• 7. ASTHMA ASTHMA 1 in 7 children have life time asthma 1 in 3 children with asthma are poor 90% of children with asthma can attribute their asthma attacks to items found in the home 14 million absences from school are because of asthma ABSENT 11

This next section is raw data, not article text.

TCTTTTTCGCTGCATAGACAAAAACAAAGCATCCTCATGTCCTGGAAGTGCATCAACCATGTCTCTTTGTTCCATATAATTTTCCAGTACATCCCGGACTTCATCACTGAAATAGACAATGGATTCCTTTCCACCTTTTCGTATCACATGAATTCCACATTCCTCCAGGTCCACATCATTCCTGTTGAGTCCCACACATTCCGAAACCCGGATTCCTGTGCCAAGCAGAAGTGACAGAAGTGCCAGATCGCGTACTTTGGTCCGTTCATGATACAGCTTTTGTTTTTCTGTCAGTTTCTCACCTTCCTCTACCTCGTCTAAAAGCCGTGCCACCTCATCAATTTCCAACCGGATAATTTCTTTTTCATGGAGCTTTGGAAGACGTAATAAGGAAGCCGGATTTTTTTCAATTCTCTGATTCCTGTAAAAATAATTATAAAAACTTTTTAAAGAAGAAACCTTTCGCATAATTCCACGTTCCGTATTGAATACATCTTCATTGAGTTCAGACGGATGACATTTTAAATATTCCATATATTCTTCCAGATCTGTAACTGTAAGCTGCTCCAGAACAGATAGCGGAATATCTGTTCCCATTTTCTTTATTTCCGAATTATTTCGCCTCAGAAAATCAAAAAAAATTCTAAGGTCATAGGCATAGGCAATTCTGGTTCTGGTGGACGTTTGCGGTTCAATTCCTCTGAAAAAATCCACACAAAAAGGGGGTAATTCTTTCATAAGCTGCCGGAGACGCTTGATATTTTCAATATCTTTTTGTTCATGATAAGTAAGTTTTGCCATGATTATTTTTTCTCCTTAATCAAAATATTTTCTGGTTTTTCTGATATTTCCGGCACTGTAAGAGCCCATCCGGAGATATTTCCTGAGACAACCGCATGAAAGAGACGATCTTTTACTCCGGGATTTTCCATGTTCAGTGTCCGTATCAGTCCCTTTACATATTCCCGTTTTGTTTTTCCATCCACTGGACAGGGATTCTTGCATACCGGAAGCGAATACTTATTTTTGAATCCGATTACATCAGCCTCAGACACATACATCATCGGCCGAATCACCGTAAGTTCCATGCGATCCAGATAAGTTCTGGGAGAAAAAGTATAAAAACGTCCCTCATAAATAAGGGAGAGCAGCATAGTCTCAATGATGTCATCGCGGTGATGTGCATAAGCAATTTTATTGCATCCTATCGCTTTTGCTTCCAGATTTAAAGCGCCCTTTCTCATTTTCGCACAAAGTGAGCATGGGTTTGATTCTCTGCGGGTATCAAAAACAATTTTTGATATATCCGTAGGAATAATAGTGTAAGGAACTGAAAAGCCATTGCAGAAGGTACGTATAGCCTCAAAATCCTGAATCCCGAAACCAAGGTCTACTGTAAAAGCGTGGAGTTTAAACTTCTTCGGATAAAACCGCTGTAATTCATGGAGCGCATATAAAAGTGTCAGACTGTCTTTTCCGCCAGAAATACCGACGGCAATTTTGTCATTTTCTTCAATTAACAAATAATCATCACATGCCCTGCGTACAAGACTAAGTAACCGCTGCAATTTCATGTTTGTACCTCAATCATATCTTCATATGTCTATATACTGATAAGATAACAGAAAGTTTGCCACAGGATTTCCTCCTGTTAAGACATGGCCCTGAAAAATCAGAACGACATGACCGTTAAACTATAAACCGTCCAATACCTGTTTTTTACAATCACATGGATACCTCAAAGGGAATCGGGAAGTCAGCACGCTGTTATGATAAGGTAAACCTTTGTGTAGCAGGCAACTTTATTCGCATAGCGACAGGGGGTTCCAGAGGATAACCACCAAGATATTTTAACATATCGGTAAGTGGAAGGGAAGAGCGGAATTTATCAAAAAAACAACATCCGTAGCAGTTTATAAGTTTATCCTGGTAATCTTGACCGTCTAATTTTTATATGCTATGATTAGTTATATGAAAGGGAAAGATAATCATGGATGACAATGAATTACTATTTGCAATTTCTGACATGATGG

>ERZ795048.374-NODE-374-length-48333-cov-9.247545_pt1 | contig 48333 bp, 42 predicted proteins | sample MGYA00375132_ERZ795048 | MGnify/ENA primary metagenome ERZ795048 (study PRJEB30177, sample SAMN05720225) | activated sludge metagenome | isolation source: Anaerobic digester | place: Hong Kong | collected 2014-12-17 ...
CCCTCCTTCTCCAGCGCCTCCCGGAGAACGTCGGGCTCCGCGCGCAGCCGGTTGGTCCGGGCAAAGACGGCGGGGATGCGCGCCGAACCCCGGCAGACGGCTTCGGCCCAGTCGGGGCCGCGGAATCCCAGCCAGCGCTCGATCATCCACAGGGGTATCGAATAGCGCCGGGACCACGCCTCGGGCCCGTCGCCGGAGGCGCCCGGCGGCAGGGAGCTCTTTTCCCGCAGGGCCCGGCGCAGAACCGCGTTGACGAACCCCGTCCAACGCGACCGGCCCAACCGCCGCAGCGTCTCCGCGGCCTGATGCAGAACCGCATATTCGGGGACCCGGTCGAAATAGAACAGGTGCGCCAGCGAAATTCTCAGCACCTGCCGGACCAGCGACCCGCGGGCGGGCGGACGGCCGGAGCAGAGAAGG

• 8. OMAHA CAN’T BREATHE 8.7% of school-age children in Omaha currently have asthma Asthma prevalence in Omaha is particularly high in: • African American children (25.9%) • Northeast Omaha (19.4%) AMONG CHILDREN AND ADOLESCENTS WITH ASTHMA: 12.2% had 3 or more urgent/emergency care visits in the past year due to asthma 11.8% had 2 overnight hospitalizations due to asthma 16.7% do not have an asthma action plan in place In Omaha, a total of 20.9% of children with asthma missed 3 or more school days in the past year due to their asthma 34.6% of parents with asthmatic children missed at least 1 day of work in the past year because of the child’s asthma ASTHMA COSTS The annual cost of asthma is approximately 56 billion dollars Asthma has a direct health care cost of $3,259 per person per year. The overall expenditure in asthma related cases in Omaha was $14,284,197 during 2012 . $56,000,000,000 Without Asthma With Asthma Without Asthma Without Asthma With Asthma With Asthma Without Asthma With Asthma A child with asthma spends 50 cents more for every $1 that a child without asthma spends in health care A child with asthma spends 4 times more on medicine than a child without asthma An emergency visit costs 40% more when a child has asthma $0.50 $0.50 $0.50 $0.50 $0.50 12.2% 11.8% 16.7% 20.9% 34.6% 1312